Friday, April 18, 2008
The long version:
Last night I was out with an old friend who asked me if I would consider myself romantic.
I thought about it for a minute and said that yes, I do (it was kind of a similar thought process and answer to the time I was being interviewed by the journalist for The Nation, and told her I considered myself a feminist -- something like Inigo Montoya, "I do not think it means what you think it means").
Then I had to define what I thought was romantic.
[WARNING!!! I am going to give away the endings of things!]
My romantic heroine is Agnes Wickfield from David Copperfield. Agnes was good, and virtuous, and sweet, and self-sacrificing, and the best daughter and friend anyone could wish for. She loved David even when he was a creep and married the most ignorant girl on the face of the planet. And she was still willing to forgive him when he came back from the Alps, a depressed middle-aged widower having found his senses.
My favorite Jane Austen story is Persuasion, because Anne and now-I-forget-his-name loved each other for years and years without even talking to each other. And even though they were sad over it, she kept on keeping her family out of trouble, and he went out and won wars and stuff. And in the end it all worked out.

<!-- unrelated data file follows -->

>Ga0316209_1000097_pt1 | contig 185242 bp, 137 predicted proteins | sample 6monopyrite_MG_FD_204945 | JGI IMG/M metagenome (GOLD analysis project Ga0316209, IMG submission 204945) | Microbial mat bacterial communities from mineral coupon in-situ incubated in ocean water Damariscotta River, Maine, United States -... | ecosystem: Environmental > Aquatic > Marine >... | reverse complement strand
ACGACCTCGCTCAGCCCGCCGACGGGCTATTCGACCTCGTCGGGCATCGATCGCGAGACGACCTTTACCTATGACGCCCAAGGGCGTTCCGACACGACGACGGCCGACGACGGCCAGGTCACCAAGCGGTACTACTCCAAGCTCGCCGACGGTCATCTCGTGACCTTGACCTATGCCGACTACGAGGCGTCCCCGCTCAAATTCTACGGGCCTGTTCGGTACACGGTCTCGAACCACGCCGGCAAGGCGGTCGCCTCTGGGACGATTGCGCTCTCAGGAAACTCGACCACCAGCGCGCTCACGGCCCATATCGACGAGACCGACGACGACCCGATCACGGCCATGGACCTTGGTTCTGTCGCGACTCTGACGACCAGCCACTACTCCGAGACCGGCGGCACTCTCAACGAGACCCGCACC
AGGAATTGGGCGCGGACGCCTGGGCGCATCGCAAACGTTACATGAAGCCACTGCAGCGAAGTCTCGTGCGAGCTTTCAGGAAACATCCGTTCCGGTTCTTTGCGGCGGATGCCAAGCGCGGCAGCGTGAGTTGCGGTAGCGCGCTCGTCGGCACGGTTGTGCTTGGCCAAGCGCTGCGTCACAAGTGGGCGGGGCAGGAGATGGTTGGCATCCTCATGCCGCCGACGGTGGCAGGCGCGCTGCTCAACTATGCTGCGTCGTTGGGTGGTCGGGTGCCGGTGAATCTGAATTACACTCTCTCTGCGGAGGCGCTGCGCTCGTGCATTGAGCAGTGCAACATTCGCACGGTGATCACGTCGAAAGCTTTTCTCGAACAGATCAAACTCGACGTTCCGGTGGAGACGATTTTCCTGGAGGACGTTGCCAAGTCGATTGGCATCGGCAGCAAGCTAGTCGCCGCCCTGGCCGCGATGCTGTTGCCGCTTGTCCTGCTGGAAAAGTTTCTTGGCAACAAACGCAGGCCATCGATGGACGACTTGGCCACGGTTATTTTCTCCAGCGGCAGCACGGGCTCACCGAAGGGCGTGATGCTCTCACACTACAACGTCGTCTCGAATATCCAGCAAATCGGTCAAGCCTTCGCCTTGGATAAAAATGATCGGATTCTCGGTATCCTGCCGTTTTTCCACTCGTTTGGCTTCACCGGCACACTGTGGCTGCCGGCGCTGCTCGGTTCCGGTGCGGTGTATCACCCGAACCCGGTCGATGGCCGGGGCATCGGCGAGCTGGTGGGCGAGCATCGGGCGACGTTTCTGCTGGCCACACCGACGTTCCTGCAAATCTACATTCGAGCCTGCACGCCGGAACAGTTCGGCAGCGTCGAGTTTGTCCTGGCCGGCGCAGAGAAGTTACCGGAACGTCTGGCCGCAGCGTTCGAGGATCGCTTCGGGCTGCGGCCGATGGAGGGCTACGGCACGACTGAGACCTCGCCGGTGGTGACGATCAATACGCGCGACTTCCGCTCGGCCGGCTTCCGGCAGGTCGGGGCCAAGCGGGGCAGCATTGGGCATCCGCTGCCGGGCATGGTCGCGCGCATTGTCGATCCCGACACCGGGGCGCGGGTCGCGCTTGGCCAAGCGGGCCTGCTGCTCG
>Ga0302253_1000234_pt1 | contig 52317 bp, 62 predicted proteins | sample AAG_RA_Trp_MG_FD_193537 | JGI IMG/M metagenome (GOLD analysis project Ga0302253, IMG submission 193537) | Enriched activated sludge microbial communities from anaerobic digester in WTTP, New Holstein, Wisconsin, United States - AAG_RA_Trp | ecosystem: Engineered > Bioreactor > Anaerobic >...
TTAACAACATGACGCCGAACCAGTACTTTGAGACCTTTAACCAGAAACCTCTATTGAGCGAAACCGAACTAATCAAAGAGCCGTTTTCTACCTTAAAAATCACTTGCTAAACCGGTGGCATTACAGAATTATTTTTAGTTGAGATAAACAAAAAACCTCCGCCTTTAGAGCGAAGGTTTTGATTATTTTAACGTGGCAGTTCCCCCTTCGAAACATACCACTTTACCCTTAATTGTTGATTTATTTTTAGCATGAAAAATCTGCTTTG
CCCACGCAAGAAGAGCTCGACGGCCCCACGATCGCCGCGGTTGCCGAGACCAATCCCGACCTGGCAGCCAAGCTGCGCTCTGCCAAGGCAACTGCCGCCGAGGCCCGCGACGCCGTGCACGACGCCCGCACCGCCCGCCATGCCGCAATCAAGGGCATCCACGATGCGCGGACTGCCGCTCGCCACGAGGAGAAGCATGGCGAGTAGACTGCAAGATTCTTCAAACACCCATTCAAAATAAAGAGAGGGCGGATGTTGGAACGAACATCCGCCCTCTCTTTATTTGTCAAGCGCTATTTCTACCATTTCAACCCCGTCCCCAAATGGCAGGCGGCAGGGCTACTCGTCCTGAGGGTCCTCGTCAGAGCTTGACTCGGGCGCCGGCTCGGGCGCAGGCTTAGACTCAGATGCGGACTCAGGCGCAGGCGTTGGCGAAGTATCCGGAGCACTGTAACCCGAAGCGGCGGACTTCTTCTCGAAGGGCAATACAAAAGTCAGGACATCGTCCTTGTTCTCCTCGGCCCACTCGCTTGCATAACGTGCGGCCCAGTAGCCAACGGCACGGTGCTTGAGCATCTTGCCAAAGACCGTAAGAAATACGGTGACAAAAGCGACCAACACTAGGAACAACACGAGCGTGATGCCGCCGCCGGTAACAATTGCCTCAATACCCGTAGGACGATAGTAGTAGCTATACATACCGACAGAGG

My favorite Austen heroine is Elinor, because even when she thinks she can't marry Edward, Elinor is comforted by the fact that she has loved a good man and that his choosing to give her up is a sign of his good character. Then it's just icing on the cake that he actually ends up being able to marry her in the end.
I like superhero love stories, where the guy can never even tell the girl he loves her, because he is too busy saving the world.
I have always been more interested in the Beatrices and Benedicks than in the Romeos and Juliets.
And I get warm fuzzies reading about couples like the Newtons and the Edwards (Edwardses?).
I have an automatic suspicion of beautiful, lovey-dovey, starry-eyed, touchy-feely Hollywood-esque matches, maybe because my experience in literature has warned me about the Pierres and Helenes and Mariannes and Willoughbys and whoever-that-handsome doctor and his shallow wife were in Middlemarch. Ew, or the sick couple that didn't even know each other in A Room with a View. And I learned from Chekhov that, even if you have a beautiful wife, you may still find yourself suicidal and subsisting on vodka.
My ultimate romantic picture is more like an old couple I saw one time at the dentist's office.
This is love. And this.
Does that count?
Posted by Emily at 11:30 AM